Conventional and Cutting-Edge: Definitions of Family in LGBT Communities

Kathleen E. Hull, Timothy A. Ortyl

Research output: Contribution to journalArticlepeer-review

6 Scopus citations


This paper uses data from a study of 105 lesbian, gay, bisexual, and transgender (LGBT) people to examine conceptions of family in LGBT communities. Respondents were asked how they would define “family” and whom they consider to be their current family. The study sought to determine whether constructionist definitions of family (“families of choice”) remain dominant among LGBT people. Earlier research had clearly established the importance of friends as chosen family in this population, but a growing emphasis on same-sex marriage and increased gay and lesbian parenting might be expected to cause some LGBT people to shift toward more traditional definitions of family. Results show that constructionist definitions remain prominent in abstract conceptions of family, but also that LGBT people frequently define biological and legal relatives as members of their current family, and few define their current family as only consisting of chosen family. The notion of families of choice continues to resonate, but chosen family members mostly complement rather than replace other kinds of family in definitions of one’s current family.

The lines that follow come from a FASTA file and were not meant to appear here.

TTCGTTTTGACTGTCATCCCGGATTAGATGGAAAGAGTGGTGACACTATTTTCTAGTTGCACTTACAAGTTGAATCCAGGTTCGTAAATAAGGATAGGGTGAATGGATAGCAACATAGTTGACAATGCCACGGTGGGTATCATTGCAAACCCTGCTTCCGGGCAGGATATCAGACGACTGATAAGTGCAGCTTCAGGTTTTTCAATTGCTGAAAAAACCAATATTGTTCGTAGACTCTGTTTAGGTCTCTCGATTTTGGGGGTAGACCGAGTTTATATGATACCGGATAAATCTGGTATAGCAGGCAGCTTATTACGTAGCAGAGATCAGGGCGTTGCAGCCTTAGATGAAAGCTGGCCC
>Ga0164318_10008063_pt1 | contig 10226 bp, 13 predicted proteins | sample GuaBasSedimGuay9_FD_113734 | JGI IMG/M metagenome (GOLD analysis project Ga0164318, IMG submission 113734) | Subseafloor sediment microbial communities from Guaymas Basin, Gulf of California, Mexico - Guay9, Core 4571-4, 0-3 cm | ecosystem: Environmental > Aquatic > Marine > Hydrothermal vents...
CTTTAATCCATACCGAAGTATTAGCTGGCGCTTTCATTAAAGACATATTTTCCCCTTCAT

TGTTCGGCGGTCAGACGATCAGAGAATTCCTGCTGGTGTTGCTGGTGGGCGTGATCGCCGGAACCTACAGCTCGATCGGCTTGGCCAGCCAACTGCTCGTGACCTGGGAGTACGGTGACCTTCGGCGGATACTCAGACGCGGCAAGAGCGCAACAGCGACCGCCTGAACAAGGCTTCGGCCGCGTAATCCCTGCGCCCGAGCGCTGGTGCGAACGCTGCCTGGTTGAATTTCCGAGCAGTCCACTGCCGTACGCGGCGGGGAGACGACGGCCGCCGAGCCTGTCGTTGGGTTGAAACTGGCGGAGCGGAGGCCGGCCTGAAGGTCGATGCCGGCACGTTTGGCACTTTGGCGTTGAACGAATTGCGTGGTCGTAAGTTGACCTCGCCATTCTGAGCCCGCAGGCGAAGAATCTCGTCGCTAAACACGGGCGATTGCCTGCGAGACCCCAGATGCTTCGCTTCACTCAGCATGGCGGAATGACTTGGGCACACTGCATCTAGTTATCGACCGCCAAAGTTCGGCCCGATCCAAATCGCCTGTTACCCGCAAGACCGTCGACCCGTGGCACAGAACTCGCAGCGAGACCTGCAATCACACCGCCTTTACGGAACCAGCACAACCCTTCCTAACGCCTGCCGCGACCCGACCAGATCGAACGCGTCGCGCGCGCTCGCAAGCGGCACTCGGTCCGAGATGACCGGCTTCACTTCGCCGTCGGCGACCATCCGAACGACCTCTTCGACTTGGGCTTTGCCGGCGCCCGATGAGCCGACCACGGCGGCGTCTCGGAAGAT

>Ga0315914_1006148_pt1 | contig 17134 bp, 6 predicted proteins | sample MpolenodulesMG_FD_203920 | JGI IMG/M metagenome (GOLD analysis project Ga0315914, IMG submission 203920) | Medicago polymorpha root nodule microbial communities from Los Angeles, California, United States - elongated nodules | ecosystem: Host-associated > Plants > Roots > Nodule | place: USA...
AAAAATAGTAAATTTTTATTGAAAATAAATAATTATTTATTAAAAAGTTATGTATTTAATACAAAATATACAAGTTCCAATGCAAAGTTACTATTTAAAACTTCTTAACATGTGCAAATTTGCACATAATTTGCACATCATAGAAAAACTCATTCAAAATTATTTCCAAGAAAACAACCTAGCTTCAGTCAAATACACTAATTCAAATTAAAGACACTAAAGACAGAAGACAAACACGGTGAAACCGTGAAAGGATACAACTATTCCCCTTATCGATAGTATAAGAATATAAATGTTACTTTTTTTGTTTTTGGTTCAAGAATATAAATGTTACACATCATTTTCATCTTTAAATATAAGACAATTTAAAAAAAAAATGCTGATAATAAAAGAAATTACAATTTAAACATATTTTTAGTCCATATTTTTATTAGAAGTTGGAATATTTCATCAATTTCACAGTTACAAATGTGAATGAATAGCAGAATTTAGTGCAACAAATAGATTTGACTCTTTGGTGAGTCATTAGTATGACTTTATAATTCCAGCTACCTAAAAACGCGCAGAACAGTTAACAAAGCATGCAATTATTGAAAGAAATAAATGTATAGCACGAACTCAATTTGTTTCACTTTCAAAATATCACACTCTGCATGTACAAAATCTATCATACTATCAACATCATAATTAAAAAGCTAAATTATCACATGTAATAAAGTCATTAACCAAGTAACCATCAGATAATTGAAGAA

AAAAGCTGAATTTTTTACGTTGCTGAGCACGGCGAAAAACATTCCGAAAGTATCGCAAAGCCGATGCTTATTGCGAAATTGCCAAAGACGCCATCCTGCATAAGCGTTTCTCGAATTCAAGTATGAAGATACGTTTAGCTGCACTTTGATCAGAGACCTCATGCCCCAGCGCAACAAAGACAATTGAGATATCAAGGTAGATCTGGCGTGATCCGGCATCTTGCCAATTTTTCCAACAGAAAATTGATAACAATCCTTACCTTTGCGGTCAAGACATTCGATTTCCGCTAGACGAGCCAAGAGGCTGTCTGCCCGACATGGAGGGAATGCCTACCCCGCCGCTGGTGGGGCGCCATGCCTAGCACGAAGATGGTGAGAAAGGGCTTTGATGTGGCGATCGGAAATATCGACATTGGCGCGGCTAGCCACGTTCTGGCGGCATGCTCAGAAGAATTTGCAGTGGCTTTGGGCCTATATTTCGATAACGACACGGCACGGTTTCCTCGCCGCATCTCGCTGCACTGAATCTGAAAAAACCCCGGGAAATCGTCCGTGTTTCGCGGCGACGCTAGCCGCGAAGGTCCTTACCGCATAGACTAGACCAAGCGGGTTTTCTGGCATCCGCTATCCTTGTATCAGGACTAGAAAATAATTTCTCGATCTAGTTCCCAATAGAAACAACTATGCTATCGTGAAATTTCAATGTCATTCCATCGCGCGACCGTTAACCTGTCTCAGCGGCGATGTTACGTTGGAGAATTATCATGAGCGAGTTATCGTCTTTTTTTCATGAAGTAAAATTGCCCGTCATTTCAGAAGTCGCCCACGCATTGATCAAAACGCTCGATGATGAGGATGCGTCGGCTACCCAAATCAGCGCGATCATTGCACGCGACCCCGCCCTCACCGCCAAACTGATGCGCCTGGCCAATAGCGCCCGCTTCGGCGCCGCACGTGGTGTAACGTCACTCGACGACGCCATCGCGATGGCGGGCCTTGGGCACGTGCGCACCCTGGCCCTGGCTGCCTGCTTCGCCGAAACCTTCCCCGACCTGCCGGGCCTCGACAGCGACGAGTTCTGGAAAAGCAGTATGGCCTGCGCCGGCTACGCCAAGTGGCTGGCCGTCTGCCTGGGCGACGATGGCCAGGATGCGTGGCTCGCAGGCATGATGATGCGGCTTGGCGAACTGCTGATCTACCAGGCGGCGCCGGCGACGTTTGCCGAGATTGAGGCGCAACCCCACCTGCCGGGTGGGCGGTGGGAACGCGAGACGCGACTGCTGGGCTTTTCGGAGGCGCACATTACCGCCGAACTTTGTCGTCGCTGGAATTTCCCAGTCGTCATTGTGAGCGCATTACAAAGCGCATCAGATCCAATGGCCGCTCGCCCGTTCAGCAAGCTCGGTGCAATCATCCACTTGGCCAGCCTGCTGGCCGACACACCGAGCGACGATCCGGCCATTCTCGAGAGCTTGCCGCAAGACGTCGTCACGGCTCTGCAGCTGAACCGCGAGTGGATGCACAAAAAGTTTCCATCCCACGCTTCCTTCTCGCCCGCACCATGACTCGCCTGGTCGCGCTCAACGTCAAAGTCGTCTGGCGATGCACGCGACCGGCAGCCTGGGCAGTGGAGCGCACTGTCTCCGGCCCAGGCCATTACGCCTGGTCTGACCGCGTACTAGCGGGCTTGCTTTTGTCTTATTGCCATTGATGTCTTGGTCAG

Original languageEnglish (US)
Pages (from-to)31-43
Number of pages13
JournalSexuality Research and Social Policy
Issue number1
StatePublished - Mar 1 2019


  • Definition of family
  • Families of choice
  • Family
  • LGBT
  • Sexual minorities

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